• Last modified 3056 days ago (March 9, 2011)


Gas prices on the rise

Price at the pump affects prices at grocery stores, elsewhere

Staff writer

Fuel prices have climbed about 27 percent in the past year, and residents are starting to feel the pinch.

“Just in the last couple days people are starting to say things,” Marion and Hillsboro Ampride supervisor Laura Legg said Thursday.

She said she thought people had become used to prices fluctuating, but people were getting the feeling that the current increase in prices could get much worse before it gets better.

If people are upset about fuel prices, it hasn’t translated to a change in habits yet, Legg said. Volume of sales at the stores has remained level, but people are starting to talk about ways to save fuel.

And fuel prices don’t just affect how much people spend to fill up their cars.

“Everything will go up because everything has to be trucked,” Dale’s Supermarket co-owner Dale Franz said Friday. “I hate to see it. It’s no good.”

He said the Hillsboro grocery store is already paying increased fuel surcharges for its merchandise. Fuel prices also affect the cost to grow and harvest food.

“Of course when gas prices go up, grocery prices go up — kind of a ripple effect,” Greg Carlson of Carlsons’ Grocery in Marion said.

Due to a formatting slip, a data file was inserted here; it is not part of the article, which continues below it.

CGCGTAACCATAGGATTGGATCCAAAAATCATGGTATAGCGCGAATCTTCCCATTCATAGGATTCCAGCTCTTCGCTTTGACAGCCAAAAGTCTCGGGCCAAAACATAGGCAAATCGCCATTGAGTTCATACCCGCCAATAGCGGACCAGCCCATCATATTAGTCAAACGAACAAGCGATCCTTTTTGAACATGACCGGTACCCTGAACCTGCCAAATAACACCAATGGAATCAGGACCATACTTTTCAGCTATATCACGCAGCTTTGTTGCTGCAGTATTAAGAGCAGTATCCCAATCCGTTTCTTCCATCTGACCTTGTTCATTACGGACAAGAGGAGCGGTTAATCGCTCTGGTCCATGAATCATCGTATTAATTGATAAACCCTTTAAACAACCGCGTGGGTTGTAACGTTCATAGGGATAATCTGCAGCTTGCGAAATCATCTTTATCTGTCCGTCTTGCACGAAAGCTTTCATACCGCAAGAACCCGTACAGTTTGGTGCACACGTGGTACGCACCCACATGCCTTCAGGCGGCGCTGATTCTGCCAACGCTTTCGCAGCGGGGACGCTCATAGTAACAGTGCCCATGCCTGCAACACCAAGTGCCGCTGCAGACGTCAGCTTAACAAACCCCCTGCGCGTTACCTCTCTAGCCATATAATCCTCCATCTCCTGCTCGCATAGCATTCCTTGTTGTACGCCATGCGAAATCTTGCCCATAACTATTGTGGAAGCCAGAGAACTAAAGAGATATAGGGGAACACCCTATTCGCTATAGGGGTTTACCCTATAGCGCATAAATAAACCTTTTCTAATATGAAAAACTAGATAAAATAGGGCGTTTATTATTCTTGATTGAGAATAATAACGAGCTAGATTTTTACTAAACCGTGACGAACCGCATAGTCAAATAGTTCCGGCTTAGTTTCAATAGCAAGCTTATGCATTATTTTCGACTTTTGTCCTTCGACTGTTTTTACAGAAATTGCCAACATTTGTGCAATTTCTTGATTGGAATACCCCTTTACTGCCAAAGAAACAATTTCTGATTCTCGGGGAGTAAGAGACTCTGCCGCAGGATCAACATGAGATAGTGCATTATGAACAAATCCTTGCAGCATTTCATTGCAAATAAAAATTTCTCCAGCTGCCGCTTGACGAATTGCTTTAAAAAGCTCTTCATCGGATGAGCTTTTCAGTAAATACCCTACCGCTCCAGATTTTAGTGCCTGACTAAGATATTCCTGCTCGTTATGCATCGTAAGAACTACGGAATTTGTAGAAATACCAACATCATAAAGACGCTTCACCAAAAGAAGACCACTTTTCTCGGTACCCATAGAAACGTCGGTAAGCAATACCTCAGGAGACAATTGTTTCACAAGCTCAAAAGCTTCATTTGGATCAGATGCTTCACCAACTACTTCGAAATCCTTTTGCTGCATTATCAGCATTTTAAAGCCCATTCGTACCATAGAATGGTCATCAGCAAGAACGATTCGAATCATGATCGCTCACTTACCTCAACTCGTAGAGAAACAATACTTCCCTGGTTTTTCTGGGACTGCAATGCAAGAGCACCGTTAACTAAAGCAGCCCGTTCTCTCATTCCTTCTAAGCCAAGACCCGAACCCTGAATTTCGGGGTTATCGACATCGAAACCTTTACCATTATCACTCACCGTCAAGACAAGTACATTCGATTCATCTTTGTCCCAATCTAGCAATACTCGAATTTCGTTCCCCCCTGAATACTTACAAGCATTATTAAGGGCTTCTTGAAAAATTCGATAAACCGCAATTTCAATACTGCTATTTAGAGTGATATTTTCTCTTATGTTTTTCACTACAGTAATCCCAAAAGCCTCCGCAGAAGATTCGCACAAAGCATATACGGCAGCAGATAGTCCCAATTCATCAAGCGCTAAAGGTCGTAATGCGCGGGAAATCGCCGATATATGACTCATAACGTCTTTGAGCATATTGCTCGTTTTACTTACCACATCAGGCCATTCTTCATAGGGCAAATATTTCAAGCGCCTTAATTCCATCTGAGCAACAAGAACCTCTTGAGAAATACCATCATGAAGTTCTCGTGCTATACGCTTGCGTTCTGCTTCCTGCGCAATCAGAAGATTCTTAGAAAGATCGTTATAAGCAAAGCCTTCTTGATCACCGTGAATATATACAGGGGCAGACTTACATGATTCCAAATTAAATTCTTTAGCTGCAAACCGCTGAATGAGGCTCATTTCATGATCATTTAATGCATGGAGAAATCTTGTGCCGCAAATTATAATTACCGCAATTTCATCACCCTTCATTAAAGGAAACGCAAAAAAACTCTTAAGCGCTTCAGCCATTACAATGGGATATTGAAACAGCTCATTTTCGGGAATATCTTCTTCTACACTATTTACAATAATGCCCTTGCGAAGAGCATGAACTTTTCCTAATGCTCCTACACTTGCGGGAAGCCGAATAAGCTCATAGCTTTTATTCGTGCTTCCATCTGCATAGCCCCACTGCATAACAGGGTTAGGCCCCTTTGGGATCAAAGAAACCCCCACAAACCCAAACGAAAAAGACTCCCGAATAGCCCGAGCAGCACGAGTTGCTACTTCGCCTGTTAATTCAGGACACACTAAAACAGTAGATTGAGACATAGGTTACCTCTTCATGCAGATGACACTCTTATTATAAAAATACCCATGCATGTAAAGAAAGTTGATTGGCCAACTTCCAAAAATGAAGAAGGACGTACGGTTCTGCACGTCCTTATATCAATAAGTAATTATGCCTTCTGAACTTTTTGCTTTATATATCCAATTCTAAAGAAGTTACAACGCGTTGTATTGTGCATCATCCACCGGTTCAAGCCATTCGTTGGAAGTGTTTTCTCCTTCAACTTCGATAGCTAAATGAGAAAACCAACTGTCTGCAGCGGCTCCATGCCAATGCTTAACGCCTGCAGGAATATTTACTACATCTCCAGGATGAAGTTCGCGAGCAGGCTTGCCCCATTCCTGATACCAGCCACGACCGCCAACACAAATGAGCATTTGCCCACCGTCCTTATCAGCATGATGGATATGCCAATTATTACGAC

Carlson said his store hasn’t seen increased freight charges yet, although prices never really went down after gas prices peaked in 2008.

“Maybe we have a cushion,” he said.

A sampling of gas stations in Marion County showed an average price of $3.48 per gallon for regular unleaded and $3.89 per gallon for highway diesel on Monday.

The average price for unleaded gasoline Monday in Kansas was $3.40 per gallon, reported. The website collects its data from volunteer price spotters and directly from gas stations. Kansas prices are typically a little below the national average.

Cooperative Grain and Supply office manager Delbert Peters helps set fuel prices for Ampride. He doesn’t know when to expect prices to level off or decrease, because it depends too much on world events.

“Tell me when the Middle East conflict will settle down, and I might be able to tell you when prices will come down,” Peters said.

The highest average price for gasoline in Kansas came in summer 2008, when prices reached an average of $3.96, according to a report from But by winter of that year, prices had fallen as low as $1.49 per gallon.

A lot of analysts are comparing 2011 to 2008, and some are talking about $4 or more for gasoline, Peters said.

Aside from the end of unrest in the Middle East, decreased demand is the most likely thing to reduce fuel prices, he said. The recession in 2008 contributed to the eventual decrease in fuel prices, because people weren’t shipping as many goods or taking as many trips. At the same time, people started to get tired of high gasoline prices and sought ways to reduce how much they used, Peters said.

Another thing that may have contributed to the decrease in fuel prices in 2008 was investigations of price gouging, Peters said. When Congress starts questioning whether oil companies are artificially inflating fuel prices, prices have a tendency to decrease, Peters said.

Last modified March 9, 2011